American, b. Wales, 1945
Arctic Sketchbook: Hornsund, Svalbard (Spitsbergen), Norway, July 2009
Antarctic sketchbook: Penguins and Elephant seals, Penguin Island, Antarctic Peninsula, December 2007
Watercolor and water-soluble ink
6 x 20 ¼ in. (15.2 x 51.4 cm)
Nerys Levy is one of a growing number of contemporary artists whose concern about the changing climate compels them to explore both poles. Levy’s maiden voyage to Antarctica in 2007 marked the beginning of a passion for ice.
“Working as a plein air painter in Polar Regions was challenging —snow, wind, cold, rough seas, polar bears. I was constantly aware of my personal safety.
In the Antarctic, very rapid sketches were the only way for me to document the region’s fauna and flora. After three minutes of exposing my fingers to the cold, I risked frost bite—and more. My equipment was limited to a sketch book, water soluble pens and crayons, a small paint box, and a water bottle carried close to the body to prevent it from freezing.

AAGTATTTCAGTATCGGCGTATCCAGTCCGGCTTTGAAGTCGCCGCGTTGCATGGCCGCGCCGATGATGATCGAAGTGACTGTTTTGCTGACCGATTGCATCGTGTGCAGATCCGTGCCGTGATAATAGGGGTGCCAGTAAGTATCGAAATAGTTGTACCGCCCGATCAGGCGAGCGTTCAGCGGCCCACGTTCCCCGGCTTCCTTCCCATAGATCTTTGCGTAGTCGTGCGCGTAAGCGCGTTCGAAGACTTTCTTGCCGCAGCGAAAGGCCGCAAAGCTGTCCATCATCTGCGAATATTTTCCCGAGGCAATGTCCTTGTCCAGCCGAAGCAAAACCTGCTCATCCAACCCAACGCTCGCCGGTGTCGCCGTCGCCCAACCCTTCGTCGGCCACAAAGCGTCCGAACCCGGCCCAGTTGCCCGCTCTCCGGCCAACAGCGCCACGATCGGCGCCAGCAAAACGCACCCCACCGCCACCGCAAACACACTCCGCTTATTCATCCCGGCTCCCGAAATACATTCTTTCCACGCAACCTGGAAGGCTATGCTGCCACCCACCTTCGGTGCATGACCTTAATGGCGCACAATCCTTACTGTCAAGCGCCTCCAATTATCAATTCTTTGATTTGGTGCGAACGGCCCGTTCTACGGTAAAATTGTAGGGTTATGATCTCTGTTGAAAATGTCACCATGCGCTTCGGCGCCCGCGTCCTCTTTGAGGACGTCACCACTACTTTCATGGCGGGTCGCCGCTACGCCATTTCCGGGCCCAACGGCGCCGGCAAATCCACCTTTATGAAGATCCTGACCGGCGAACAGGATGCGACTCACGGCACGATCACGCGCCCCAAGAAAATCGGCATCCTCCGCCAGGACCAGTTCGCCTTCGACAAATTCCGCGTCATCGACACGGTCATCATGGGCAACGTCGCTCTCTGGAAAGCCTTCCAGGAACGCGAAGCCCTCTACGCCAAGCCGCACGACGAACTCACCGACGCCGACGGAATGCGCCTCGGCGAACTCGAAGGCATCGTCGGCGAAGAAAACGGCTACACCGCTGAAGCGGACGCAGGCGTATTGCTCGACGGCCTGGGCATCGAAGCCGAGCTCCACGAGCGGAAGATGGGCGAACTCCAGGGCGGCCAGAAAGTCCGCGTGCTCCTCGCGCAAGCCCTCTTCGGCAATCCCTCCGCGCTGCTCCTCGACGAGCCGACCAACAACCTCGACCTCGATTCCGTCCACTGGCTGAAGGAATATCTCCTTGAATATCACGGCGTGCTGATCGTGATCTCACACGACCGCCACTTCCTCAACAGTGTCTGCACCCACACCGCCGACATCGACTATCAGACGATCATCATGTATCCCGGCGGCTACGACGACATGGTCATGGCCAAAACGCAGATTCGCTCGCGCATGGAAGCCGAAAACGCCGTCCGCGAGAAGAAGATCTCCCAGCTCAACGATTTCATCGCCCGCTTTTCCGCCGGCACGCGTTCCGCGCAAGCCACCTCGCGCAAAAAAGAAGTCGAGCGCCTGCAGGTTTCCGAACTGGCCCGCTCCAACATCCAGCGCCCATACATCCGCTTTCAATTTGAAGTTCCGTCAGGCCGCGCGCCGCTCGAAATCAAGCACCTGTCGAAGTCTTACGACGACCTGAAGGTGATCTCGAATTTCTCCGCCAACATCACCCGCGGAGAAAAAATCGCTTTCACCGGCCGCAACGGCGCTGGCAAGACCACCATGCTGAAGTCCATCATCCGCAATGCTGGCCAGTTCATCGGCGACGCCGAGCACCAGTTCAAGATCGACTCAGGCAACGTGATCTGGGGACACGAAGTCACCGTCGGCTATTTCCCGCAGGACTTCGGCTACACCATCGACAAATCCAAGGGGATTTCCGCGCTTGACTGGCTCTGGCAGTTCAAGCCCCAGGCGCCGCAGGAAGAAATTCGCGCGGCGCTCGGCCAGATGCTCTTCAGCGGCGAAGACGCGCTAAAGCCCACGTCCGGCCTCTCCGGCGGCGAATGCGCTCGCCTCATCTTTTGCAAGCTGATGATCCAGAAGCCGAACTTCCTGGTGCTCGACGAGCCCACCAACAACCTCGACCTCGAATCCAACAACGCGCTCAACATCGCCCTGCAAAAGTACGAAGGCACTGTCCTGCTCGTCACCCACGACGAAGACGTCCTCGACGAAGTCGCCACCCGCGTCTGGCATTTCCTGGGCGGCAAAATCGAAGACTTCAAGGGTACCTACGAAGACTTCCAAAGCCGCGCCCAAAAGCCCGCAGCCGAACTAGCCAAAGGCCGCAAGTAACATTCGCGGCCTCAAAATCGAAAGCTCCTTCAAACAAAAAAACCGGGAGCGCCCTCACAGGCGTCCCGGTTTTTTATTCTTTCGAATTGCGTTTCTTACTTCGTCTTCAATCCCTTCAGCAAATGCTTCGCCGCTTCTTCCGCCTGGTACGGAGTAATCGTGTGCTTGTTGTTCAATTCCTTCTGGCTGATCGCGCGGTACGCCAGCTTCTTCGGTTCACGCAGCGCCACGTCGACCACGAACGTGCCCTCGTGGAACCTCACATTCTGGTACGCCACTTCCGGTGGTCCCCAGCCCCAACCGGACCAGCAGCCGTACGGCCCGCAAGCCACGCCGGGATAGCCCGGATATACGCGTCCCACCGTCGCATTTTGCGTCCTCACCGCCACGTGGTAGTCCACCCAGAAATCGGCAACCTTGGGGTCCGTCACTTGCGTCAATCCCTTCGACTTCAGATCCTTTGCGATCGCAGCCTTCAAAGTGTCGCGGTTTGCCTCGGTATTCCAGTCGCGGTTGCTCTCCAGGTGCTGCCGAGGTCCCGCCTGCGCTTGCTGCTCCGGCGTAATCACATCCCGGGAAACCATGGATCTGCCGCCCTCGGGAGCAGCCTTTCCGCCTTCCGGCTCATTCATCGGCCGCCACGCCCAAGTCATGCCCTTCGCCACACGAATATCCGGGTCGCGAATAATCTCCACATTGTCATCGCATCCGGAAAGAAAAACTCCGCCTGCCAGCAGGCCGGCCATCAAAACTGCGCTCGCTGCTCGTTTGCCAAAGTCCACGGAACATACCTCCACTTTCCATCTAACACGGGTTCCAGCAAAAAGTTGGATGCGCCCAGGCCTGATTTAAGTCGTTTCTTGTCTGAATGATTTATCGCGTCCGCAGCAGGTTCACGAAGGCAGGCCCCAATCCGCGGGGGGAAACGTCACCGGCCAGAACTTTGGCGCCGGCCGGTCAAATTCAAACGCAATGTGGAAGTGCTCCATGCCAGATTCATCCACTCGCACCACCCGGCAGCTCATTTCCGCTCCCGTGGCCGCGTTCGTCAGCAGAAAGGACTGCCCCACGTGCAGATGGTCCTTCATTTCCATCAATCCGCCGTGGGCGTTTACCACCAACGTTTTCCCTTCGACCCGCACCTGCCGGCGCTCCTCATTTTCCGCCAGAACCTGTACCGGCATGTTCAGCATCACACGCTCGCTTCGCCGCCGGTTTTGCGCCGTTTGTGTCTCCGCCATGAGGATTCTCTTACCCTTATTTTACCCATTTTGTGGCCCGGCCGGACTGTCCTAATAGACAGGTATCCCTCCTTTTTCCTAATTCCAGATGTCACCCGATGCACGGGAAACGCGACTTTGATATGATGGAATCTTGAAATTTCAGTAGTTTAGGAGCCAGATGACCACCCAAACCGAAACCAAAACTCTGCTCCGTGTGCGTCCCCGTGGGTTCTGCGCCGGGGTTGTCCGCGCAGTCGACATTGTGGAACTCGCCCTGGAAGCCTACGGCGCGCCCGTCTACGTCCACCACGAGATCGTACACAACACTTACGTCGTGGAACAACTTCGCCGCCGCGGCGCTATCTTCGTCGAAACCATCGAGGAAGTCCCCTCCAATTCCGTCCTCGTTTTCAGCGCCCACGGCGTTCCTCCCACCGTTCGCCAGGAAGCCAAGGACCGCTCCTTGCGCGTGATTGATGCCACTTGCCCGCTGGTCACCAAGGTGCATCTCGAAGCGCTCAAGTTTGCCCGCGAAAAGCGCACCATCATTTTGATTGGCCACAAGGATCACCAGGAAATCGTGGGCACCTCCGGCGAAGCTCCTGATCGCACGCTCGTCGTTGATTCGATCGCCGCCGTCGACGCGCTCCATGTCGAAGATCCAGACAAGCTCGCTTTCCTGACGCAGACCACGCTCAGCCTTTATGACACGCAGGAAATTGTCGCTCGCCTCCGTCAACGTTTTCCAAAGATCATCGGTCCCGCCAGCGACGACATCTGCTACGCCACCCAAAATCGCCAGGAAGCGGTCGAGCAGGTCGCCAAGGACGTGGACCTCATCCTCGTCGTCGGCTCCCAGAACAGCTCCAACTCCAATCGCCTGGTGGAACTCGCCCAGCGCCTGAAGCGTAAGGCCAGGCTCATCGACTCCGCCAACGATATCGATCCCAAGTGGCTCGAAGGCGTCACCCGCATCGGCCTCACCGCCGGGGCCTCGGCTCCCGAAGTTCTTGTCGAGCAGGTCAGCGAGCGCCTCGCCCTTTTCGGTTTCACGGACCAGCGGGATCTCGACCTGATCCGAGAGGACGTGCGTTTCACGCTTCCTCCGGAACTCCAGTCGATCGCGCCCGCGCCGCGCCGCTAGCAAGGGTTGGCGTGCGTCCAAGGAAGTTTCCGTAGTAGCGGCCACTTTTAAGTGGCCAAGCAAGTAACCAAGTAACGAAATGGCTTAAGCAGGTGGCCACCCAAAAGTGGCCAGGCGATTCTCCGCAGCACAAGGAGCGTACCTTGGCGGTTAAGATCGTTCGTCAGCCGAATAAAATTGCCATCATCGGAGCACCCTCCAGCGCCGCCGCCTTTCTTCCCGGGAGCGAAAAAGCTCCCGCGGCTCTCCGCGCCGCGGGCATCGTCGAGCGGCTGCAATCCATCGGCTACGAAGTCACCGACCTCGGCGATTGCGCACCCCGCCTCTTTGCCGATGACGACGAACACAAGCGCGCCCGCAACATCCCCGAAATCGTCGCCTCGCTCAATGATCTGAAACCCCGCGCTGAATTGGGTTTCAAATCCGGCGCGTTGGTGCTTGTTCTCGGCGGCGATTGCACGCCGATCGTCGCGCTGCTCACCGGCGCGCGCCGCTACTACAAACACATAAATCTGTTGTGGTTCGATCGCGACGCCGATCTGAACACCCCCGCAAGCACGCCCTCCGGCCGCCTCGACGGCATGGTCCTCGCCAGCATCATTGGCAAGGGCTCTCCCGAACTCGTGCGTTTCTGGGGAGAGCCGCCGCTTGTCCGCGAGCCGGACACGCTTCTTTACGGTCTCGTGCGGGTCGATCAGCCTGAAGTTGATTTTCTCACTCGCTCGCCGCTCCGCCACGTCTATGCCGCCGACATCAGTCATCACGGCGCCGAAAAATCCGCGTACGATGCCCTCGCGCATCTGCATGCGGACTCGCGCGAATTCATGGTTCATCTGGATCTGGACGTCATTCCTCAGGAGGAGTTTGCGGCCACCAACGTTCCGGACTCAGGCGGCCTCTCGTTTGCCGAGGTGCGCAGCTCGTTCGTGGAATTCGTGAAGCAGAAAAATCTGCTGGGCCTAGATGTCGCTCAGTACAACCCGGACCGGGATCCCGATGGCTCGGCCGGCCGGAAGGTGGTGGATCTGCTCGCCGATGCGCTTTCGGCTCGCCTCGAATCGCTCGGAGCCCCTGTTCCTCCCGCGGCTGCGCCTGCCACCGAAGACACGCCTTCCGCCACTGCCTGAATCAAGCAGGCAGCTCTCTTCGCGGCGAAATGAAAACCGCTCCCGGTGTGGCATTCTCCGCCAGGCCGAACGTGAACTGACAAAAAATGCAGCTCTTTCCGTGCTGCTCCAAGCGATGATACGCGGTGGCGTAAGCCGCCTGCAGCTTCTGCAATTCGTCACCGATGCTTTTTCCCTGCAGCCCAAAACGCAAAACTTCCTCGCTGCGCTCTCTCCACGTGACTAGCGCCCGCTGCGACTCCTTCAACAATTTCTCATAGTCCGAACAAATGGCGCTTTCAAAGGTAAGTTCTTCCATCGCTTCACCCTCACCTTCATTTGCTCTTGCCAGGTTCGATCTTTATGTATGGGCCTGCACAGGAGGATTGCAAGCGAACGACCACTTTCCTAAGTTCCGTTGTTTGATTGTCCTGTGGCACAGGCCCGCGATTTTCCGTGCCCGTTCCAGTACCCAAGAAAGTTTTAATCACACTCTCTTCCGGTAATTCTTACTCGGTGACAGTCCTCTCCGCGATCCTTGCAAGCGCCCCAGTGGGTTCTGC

Although Svalbard was cold even in summer, it was unnaturally warm for its latitude. Consequently, the sketches crafted there were more detailed than those done in the Antarctic. But even there, safety was a consideration given that polar bears could appear on the scene at any time. I had to stay within range of my vigilant guide with his obligatory rifle at all times.”